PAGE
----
Let us, therefore, re-ascend to the good itself, which every soul desires; and in which it can alone find perfect repose. For if anyone shall become acquainted with this source of beauty he will then know what I say, and after what manner he is beautiful. Indeed, whatever is desirable is a kind of good, since to this desire tends. But they alone pursue true good, who rise to intelligible beauty, and so far only tend to good itself; as far as they lay aside the deformed vestments of matter, with which they become connected in their descent. Just as those who penetrate into the holy retreats of sacred mysteries, are first purified and then divest themselves of their garments, until someone by such a process, having dismissed everything foreign from the God, by himself alone, beholds the solitary principle of the universe, sincere, simple and pure, from which all things depend, and to whose transcendent perfections the eyes of all intelligent natures are directed, as the proper cause of being, life and intelligence. With what ardent love, with what strong desire will he who enjoys this transporting vision be inflamed while vehemently affecting to become one with this supreme beauty! For this it is ordained, that he who does not yet perceive him, yet desires him as good, but he who enjoys the vision is enraptured with his beauty, and is equally filled with admiration and delight. Hence, such a one is agitated with a salutary astonishment; is affected with the highest and truest love; derides vehement affections and inferior loves, and despises the beauty which he once approved. Such, too, is the condition of those who, on perceiving the forms of gods or daemons, no longer esteem the fairest of corporeal forms. What, then, must be the condition of that being, who beholds the beautiful itself?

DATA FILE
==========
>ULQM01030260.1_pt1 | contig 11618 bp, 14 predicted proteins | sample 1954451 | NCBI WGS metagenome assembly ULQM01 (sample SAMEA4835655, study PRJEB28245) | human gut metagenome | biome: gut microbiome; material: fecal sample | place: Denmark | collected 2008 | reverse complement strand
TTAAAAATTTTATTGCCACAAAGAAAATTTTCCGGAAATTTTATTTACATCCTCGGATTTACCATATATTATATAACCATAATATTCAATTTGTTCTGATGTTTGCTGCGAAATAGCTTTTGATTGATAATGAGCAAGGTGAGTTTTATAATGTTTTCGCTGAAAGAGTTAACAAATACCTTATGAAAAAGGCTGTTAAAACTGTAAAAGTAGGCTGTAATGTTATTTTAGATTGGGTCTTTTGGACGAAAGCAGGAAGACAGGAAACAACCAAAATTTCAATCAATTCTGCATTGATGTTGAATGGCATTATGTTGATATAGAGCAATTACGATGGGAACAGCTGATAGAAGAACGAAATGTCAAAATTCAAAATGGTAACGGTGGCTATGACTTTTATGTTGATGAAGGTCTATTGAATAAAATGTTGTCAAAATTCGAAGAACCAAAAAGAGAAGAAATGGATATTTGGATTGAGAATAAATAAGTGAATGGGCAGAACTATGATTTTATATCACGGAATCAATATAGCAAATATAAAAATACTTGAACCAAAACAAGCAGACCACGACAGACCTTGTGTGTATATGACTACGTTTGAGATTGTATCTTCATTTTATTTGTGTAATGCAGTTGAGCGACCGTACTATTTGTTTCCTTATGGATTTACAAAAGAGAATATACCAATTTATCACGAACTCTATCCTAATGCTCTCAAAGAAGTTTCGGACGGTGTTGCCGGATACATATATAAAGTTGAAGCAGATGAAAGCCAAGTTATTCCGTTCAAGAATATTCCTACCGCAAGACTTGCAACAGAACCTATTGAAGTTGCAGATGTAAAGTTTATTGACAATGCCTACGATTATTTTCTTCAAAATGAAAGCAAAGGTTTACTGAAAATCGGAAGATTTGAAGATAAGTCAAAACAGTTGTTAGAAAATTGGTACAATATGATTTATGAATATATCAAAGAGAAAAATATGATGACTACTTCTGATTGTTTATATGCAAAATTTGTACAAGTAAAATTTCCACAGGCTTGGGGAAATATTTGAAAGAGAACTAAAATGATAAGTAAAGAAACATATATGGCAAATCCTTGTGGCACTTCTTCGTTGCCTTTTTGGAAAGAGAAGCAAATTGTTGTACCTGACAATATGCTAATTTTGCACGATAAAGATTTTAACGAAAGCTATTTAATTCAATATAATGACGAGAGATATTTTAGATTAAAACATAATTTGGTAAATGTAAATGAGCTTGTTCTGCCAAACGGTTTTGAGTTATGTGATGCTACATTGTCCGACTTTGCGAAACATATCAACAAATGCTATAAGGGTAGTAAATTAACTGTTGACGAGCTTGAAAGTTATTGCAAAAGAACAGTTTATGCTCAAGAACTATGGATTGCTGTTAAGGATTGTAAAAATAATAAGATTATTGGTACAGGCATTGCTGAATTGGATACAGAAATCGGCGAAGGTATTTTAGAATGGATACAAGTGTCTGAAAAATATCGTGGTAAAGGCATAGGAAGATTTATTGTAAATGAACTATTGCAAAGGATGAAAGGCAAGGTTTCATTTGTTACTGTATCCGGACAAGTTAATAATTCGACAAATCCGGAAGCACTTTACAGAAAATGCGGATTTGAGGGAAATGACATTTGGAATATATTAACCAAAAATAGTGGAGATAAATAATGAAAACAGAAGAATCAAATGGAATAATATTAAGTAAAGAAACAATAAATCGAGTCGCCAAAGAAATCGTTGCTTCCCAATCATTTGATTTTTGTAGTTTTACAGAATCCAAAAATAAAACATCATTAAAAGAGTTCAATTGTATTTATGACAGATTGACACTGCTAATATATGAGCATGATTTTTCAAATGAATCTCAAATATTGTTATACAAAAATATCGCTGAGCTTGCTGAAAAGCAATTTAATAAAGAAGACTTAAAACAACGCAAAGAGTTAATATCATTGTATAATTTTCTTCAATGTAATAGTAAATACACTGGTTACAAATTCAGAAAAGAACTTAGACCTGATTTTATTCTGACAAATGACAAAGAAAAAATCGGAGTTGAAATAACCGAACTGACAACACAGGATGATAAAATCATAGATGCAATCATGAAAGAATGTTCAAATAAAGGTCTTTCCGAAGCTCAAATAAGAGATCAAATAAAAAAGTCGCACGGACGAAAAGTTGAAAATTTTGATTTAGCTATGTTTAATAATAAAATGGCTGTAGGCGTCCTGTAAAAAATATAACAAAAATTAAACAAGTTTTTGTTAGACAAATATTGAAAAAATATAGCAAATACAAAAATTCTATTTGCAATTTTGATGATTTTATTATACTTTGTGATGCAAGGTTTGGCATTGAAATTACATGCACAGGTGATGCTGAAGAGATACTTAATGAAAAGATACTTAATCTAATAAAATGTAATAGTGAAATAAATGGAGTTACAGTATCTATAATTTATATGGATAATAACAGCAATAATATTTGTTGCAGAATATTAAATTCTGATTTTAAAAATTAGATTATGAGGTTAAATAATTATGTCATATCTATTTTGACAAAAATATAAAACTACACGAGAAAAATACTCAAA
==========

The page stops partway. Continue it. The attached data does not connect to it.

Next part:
Pope John Paul II photo

„philosophy must obey its own rules and be based upon its own principles; truth, however, can only be one.“

—  Pope John Paul II 264th Pope of the Catholic Church, saint 1920 - 2005

Encyclical Fides et Ratio, 14 September 1998
Fonte: www.vatican.va http://www.vatican.va/holy_father/john_paul_ii/encyclicals/documents/hf_jp-ii_enc_14091998_fides-et-ratio_en.html

Friedrich Wilhelm Joseph Schelling photo